Quote No. 49 from Encourage Yourself Encourage Others by Anne Devine.
We are all learning to accept the imposed boundaries of lockdown. Some of us are finding it easier than others. Now might be a good time to consider if the boundaries we have in our own lives are helpful or if they could do with being revised. It takes courage and maturity to “Accept that what others do is their business.”
Quote No.52 from Encourage Yourself Encourage Others by Anne Devine.
What have you done during Lockdown that’s been new to you?
I’ve taken part in a Zoom poetry club and a Zoom Cafe Adler. They were fun and they gave me the opportunity for some new learning. I enjoyed the sense of community and it helped replace the social interaction I’ve been missing! I’ve also been busy sharing and enjoying these positive quotes and the lovely interactions they are creating for me!
Please share something you’ve never done before, something new and different that you’ve been doing!
Mindfully Marie xx
(Enquiries to firstname.lastname@example.org)
To all who struggle with this pandemic or any chronic illness, this is for you, just know you are never alone, you are in the best of company…
It crumbles like sand
Overcome by a wave
Stealing your inspiration
Or your power to investigate.
Physical tasks must be trimmed
Right down to the quick,
Mental tasks tease,
Like a shadows in the sun
Now you see me…
now I’m gone!
So quickly it fades,
From functioning… To falter,
What felt like a good day or good hour,
consumed and usurped,
Leaving you literally stranded in the midst of stuff!
It dehydrates your thoughts,
It punctures and deflates,
She has you caught
Laughs and knows she’s fine,
while she has you there,
Then leaves you short
Refusing to repay the debt.
So does it defeat you
Steal from you and
Rob you blind?
Or can you befriend it?
Mould and adjust it?
Even a little at a time?
Well, those are questions you pose
And repose, numerous times each day,
As you show up to a
Battle that could go either way!
And is there an answer
To this piece of arithmetic?
Is there is vacination
That can do the trick?
Well the answer is as fickle
As the ego, when it’s in full play
And it defies all logic
On any given day!
Sadly it’s more complex,
As it’s catching in your breath
And the answers
at best, are really hit and miss!
Some discovered and uncovered
Are a chumley mix of tricks
Pause… and take a moment, to simply catch your breath…
And with dire warning…
Never, ever, use the words…
“Rest,” my Da would say…
“Hold your horses, sweet Marie”
Now I recall his kindness
and cherish his request
I dismount & recoup
Heeding his bequest!
Then like a flame rekindling,
Though; not as quickly as it faded
With a streak of determination
You saddle up again…
A dawn of inspiration seeps in slowly, like the morning sun
And brings with it a power, to investigate anon and
With a steely determination
So worn and battle weary,
You acknowledge your, position or condition
And face the day quite cheery!
And with the wisdom of any moment, being yet again undone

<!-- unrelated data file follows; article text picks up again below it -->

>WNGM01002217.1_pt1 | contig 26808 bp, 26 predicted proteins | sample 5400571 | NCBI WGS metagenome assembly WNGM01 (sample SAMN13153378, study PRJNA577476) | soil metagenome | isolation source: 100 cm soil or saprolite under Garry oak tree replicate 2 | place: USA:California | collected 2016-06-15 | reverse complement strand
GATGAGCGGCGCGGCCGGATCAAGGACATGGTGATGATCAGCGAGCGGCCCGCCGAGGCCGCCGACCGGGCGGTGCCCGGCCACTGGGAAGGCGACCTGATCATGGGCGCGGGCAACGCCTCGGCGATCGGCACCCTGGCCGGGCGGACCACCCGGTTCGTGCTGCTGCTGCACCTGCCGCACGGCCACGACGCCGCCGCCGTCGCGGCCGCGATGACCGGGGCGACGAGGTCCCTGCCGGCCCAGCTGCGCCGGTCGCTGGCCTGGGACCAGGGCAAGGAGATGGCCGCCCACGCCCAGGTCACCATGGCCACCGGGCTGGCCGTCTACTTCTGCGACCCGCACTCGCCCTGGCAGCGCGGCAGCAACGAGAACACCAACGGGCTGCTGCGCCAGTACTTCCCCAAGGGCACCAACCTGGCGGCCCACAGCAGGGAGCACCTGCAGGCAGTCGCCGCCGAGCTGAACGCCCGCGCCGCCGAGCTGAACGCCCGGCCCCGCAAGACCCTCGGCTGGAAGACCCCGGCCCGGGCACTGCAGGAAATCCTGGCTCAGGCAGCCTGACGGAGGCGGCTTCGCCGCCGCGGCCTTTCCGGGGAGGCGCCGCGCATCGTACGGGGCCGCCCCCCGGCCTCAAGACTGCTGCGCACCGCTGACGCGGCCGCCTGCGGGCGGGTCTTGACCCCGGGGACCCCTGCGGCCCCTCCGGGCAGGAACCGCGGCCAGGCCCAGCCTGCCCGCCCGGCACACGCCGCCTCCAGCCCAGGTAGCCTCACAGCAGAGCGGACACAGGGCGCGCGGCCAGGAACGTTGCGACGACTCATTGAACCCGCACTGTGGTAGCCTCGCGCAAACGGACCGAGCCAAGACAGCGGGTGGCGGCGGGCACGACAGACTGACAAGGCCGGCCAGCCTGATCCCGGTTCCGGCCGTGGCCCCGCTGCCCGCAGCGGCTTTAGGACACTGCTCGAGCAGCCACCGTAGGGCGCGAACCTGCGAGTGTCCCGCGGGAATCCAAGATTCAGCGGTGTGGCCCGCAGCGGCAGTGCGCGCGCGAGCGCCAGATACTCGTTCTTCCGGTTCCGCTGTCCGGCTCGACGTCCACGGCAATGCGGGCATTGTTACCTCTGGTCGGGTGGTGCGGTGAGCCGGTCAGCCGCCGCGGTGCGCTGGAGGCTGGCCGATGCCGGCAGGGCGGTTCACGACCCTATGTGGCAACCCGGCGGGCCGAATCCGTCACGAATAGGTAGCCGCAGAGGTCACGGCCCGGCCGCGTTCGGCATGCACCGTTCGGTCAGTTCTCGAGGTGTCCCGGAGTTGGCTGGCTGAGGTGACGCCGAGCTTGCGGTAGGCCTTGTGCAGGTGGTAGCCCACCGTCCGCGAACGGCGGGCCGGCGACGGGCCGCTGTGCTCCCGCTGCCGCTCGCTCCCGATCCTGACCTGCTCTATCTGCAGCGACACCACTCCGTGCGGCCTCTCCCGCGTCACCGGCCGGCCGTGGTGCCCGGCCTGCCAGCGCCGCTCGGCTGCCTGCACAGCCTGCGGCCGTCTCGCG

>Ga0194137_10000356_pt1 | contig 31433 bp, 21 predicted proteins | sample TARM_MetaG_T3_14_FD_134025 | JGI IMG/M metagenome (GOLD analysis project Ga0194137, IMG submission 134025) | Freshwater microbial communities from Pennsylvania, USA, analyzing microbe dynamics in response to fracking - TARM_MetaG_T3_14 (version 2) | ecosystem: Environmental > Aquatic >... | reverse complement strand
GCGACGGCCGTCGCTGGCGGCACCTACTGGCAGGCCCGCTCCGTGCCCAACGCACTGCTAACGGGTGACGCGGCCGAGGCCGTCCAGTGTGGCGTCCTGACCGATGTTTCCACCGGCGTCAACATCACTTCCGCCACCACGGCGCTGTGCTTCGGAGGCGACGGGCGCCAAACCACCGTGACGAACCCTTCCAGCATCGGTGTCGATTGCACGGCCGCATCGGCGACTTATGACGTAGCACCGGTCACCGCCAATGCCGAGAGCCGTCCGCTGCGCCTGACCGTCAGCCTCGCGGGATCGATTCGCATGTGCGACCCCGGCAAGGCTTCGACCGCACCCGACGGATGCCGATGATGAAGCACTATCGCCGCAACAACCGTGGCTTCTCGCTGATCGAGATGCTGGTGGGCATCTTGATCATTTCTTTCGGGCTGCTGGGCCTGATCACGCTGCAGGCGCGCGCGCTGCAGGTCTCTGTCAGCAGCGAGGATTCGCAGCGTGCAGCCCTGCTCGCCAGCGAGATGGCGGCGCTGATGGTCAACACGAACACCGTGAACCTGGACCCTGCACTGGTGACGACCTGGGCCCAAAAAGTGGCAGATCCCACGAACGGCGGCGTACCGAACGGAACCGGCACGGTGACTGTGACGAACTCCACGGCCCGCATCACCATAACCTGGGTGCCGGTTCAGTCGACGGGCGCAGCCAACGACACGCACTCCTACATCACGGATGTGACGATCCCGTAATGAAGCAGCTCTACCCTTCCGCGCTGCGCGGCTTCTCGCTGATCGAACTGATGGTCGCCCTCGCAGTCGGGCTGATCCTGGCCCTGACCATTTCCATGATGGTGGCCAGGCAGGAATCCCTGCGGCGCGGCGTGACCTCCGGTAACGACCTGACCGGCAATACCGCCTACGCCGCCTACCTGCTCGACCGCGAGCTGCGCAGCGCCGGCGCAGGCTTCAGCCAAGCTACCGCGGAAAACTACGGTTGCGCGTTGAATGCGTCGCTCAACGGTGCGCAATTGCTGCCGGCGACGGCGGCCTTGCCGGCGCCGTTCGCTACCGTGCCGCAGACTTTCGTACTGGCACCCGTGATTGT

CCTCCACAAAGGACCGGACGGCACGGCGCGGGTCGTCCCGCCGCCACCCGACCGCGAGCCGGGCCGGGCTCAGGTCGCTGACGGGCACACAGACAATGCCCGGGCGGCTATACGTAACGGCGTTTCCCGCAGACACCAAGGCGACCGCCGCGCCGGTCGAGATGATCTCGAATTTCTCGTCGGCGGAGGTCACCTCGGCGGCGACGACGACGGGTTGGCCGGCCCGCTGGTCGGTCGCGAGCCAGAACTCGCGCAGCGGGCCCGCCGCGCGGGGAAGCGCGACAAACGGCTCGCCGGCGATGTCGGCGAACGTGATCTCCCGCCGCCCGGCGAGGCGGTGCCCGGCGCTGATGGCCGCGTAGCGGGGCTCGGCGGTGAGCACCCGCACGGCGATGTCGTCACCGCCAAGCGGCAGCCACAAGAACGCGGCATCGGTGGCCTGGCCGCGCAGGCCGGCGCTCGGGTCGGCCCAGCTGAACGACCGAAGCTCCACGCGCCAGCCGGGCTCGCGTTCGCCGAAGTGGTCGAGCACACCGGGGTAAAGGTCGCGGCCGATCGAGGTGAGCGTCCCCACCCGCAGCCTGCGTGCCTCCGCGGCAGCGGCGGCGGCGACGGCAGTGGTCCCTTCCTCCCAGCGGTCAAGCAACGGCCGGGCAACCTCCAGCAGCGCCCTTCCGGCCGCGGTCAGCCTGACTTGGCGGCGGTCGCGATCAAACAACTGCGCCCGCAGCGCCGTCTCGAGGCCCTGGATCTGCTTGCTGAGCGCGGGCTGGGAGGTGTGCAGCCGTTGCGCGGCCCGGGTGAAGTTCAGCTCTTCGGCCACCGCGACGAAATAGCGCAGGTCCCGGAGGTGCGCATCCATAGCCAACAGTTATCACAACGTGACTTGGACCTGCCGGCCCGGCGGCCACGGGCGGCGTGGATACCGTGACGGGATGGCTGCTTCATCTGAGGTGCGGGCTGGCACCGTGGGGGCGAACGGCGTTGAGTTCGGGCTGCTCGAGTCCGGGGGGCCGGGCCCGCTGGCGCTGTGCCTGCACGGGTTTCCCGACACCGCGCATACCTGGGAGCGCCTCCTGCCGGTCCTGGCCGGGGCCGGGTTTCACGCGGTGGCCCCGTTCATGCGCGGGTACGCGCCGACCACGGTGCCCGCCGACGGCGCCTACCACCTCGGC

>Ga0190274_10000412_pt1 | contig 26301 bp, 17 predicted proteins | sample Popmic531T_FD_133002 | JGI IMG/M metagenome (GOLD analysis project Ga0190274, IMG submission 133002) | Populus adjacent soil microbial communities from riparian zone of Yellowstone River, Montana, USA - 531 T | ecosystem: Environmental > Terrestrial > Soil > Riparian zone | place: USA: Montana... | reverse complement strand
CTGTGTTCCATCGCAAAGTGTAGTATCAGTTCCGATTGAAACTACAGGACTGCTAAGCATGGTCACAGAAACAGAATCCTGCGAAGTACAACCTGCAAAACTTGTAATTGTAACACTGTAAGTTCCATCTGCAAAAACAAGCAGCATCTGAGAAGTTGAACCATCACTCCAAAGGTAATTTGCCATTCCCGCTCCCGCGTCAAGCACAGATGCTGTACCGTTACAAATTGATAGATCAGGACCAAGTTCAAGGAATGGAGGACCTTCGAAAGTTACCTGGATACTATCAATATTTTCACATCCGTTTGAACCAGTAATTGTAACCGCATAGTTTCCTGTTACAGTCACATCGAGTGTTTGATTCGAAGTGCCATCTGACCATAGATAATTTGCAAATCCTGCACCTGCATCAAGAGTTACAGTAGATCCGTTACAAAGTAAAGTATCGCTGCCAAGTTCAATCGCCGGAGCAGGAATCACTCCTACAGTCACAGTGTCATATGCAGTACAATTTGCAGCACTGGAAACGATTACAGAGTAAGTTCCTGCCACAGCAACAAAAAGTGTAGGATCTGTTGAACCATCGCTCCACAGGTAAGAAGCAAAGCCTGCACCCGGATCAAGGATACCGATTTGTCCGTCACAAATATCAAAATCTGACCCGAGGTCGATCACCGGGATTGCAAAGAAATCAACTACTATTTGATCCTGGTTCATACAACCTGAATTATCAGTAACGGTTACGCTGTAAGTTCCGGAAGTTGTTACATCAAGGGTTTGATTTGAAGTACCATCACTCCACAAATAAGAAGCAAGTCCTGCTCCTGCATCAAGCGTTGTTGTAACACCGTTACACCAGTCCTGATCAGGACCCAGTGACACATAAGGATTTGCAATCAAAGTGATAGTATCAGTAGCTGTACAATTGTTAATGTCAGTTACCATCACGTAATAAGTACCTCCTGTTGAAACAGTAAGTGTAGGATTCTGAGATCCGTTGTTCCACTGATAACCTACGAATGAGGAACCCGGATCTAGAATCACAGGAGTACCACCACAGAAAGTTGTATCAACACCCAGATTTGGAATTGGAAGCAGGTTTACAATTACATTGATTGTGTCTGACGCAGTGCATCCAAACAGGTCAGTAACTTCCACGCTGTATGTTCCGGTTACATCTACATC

You accept what you can
And leave the rest…
To all who struggle with this pandemic or any chronic illness, this is for you, just know you are not alone, we are in the best of company!
With a new goal in mind, I’ve had to reluctantly decide to refrain from writing new blog posts, for the immediate future. To keep my blog active I am instead going to re-run my existing posts.
I’ve had to come to this decision so I can dedicate time to my writing project.
I am in the process of compiling my Bullying & Beyond posts into a book. To give adequate time to this project I have to be proactive in managing my health (due to the challenges of living with CFS/Fibromyalgia, as anyone living with a chronic illness will understand).
I’ve really appreciated your constant company while I shared my Bullying & Beyond posts.
Your friendship, encouraging comments and shared experiences have played a huge role in helping me overcome the pain of supporting our children through school bullying and has enabled me to reclaim my voice and write about our experience. I am so grateful to all of you for this gift!
If you would like to share any information about supports available in your area or if you would like to research any bullying prevention and intervention resources that are relevant to where you live I would be delighted to hear from you and look forward to your participation.
I hope you will continue to keep me company and continue to share your thoughts with me. I will of course reply to any comments received!
The following “Tips for a better internet together” offers some very practical advice which I’d encourage parents and guardians to discuss with their children. These simple tips could make a big difference to someone who is experiencing bullying.
“1. Reach out to someone you know is being bullied. A simple message of support, a like, or a smile can be enough to give hope to someone who feels alone.
2. Include someone you see being isolated. Invite them to sit with you at lunch, include them in a chat, share jokes with them.